«xt'> RECOMMENDED FOR FULL-TEXT PUBLICATION Pursuant to Sixth Circuit Rule 206 File Name: 12a0248p.06 UNITED STATES COURT OF APPEALS FOR THE SIXTH ...»
RECOMMENDED FOR FULL-TEXT PUBLICATION
Pursuant to Sixth Circuit Rule 206
File Name: 12a0248p.06
UNITED STATES COURT OF APPEALS
FOR THE SIXTH CIRCUIT
Petitioner, SUMMIT PETROLEUM CORPORATION,
UNITED STATES ENVIRONMENTALRespondents. NPROTECTION AGENCY; LISA JACKSON, On Petition for Review of Final Action of the United States Environmental Protection Agency Administration.
Argued: April 17, 2012 Decided and Filed: August 7, 2012 Before: SUHRHEINRICH, MOORE, and CLAY, Circuit Judges.
COUNSELARGUED: S. Lee Johnson, HONIGMAN, MILLER, SCHWARTZ and COHN LLP, Detroit, Michigan, for Petitioner. Kim Smaczniak, UNITED STATES DEPARTMENT OF JUSTICE, Washington, D.C., for Respondents ON BRIEF: S. Lee Johnson, HONIGMAN, MILLER, SCHWARTZ and COHN LLP, Detroit, Michigan, Gina A.
Bozzer, ZIMMERMAN, KUHN, DARLING, BOYD, QUANDT and PHELPS, PLC, Traverse City, Michigan, for Petitioner. Kim Smaczniak, UNITED STATES DEPARTMENT OF JUSTICE, Washington, D.C., for Respondents. Donald K. Shandy, RYAN WHALEY COLDRON SHANDY PLLC, Oklahoma City, Oklahoma, James R.
Wedeking, SIDLEY AUSTIN LLP, Washington, D.C., for Amici Curiae.
SUHRHEINRICH, J., delivered the opinion of the court, in which CLAY, J., joined. MOORE, J. (pp. 27–36), delivered a separate dissenting opinion.
Nos. 09-4348;10-4572 Summit Petroleum Corp. v. United States EPA, et al. Page 2 _________________
SUHRHEINRICH, Circuit Judge. This case arises from a final action of the Environmental Protection Agency (EPA) determining that a natural gas sweetening plant and various sour gas production wells commonly owned by Petitioner Summit Petroleum Corporation (Summit) and separately located within an area of approximately forty-three square miles constitute a single stationary source under the EPA’s Clean Air Act Title V permitting program. Specifically at issue is the EPA’s conclusion that Summit’s facilities satisfy the regulatory requirement of being “located on... adjacent properties” because, although physically independent, they are “truly interrelated.” Summit, together with Amici American Petroleum Institute and American Exploration and Production Counsel, argues that the EPA’s determination that the physical requirement of adjacency can be established through mere functional relatedness is unreasonable and contrary to the plain meaning of the term “adjacent.” We agree. For these and other reasons fully set forth herein, we VACATE the EPA’s final determination and REMAND this case to the EPA to determine whether Summit’s sweetening plant and sour gas wells are sufficiently physically proximate to be considered “adjacent” within the ordinary, i.e., physical and geographical, meaning of that requirement.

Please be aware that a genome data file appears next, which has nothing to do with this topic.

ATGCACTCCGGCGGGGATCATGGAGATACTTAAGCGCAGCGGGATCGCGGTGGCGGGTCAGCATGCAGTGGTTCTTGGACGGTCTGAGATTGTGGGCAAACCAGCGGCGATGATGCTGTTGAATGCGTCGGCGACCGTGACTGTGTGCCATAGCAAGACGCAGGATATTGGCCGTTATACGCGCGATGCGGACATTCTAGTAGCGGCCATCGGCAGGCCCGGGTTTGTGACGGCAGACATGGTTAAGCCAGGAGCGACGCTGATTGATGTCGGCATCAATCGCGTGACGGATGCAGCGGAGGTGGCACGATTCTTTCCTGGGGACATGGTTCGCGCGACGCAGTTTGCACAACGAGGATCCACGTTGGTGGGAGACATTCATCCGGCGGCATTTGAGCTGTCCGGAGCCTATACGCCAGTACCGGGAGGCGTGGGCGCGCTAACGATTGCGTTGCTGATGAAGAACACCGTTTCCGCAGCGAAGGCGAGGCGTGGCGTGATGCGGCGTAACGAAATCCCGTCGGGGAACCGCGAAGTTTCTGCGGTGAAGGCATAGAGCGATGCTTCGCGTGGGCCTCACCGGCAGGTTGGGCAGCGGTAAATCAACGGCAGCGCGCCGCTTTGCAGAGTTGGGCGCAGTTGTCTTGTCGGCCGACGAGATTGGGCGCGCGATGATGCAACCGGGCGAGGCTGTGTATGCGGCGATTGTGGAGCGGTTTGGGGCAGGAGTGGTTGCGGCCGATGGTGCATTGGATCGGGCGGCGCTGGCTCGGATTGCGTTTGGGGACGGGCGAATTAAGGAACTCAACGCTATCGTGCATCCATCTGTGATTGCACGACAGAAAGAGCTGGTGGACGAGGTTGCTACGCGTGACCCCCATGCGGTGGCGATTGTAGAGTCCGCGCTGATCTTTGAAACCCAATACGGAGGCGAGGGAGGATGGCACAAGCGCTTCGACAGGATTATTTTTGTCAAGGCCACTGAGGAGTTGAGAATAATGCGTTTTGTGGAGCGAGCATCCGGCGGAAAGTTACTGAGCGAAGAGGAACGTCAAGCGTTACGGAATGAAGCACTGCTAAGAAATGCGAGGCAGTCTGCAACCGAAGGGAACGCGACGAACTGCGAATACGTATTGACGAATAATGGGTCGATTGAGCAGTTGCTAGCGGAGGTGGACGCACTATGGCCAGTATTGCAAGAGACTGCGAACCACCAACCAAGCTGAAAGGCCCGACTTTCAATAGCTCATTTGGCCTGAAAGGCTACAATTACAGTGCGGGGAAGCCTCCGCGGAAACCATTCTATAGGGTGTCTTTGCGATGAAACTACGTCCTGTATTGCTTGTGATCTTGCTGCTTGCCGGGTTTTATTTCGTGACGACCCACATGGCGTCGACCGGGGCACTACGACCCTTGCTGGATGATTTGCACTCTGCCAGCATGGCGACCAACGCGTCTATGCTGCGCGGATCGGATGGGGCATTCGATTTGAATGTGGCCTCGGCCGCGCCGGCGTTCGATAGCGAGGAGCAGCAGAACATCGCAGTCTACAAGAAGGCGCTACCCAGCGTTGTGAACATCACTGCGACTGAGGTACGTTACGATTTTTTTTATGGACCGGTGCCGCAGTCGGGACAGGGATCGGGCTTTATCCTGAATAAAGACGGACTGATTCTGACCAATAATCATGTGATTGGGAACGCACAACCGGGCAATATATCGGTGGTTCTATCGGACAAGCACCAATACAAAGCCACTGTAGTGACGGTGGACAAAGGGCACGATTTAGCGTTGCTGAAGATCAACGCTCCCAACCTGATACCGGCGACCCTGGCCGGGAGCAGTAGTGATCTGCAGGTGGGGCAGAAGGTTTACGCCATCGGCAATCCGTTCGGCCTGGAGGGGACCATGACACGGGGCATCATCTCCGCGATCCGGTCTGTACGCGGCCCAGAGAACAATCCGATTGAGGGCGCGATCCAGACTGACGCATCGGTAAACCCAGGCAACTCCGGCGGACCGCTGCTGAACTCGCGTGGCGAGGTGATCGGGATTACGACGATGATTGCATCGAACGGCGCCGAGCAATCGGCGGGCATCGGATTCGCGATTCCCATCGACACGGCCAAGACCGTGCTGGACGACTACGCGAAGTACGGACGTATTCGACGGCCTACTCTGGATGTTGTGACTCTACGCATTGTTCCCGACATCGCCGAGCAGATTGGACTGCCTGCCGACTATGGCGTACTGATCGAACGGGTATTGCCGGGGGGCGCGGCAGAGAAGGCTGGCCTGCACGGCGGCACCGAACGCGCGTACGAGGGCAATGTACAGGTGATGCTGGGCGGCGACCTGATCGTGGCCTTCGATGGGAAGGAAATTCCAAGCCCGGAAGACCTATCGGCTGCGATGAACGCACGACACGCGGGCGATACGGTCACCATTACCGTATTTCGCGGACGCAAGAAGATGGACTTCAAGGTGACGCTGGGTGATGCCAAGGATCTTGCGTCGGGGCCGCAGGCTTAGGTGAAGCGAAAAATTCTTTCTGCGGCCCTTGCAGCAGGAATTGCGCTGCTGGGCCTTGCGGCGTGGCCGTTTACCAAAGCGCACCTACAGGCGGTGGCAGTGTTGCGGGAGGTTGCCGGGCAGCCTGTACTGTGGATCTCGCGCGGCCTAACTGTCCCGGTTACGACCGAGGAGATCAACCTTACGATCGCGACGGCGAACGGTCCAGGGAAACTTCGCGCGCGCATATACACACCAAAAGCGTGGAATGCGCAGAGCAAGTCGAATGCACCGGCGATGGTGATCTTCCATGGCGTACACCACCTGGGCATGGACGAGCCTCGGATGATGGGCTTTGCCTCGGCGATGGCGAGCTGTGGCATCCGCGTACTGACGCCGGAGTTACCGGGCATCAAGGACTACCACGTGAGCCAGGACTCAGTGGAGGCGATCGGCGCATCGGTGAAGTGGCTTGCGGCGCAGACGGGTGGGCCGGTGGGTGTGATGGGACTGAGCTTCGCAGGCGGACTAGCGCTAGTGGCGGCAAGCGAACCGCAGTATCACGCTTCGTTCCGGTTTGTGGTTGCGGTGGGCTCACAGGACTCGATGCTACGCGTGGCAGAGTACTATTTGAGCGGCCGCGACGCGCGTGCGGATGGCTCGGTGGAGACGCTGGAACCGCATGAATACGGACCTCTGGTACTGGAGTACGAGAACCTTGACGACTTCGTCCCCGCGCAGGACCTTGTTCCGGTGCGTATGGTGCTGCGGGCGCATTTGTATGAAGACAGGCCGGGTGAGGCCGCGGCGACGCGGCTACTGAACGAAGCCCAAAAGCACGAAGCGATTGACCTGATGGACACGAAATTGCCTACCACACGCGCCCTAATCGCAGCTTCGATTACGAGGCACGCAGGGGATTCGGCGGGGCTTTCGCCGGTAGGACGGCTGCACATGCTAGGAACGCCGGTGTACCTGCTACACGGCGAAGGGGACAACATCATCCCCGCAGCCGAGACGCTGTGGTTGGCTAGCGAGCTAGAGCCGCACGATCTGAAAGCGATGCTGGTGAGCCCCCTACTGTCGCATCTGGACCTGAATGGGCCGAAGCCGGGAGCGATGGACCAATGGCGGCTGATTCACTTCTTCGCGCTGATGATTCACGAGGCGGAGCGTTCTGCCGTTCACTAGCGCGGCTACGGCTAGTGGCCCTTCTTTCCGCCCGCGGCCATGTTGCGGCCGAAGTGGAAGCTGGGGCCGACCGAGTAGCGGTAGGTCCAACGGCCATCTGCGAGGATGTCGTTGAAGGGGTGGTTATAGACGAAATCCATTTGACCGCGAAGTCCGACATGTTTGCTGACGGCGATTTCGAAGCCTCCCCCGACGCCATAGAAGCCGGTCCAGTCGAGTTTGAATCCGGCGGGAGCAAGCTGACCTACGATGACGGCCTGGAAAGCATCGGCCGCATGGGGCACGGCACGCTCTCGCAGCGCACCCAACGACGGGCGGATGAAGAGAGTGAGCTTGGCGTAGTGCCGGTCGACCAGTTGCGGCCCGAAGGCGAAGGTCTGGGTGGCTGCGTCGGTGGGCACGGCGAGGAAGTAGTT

A. Summit’s Natural Gas Production Facilities Summit is a producer of natural gas that owns and operates a natural gas sweetening plant in Rosebush, Michigan. Summit’s plant “sweetens” the “sour” gas from approximately one hundred sour gas production wells by removing hydrogen sulfide so that the gas can be used. Summit owns all of the production wells and the subsurface pipelines that connect each of the wells to the sweetening plant. The wells themselves are located over an area of approximately forty-three square miles at varying distances from the plant—from five hundred feet to eight miles away—and Summit does Nos. 09-4348;10-4572 Summit Petroleum Corp. v. United States EPA, et al. Page 3 not own the property between the individual well sites or the property between the wells and the plant. None of the well sites share a common boundary with each other, nor do any of the well sites share a common boundary with Summit’s production plant. Flares work as part of the plant operations by burning off natural gas waste to relieve pressure on the gas collection equipment. The closest flare is located approximately one half-mile from the plant, while the remaining flares are each over one mile away.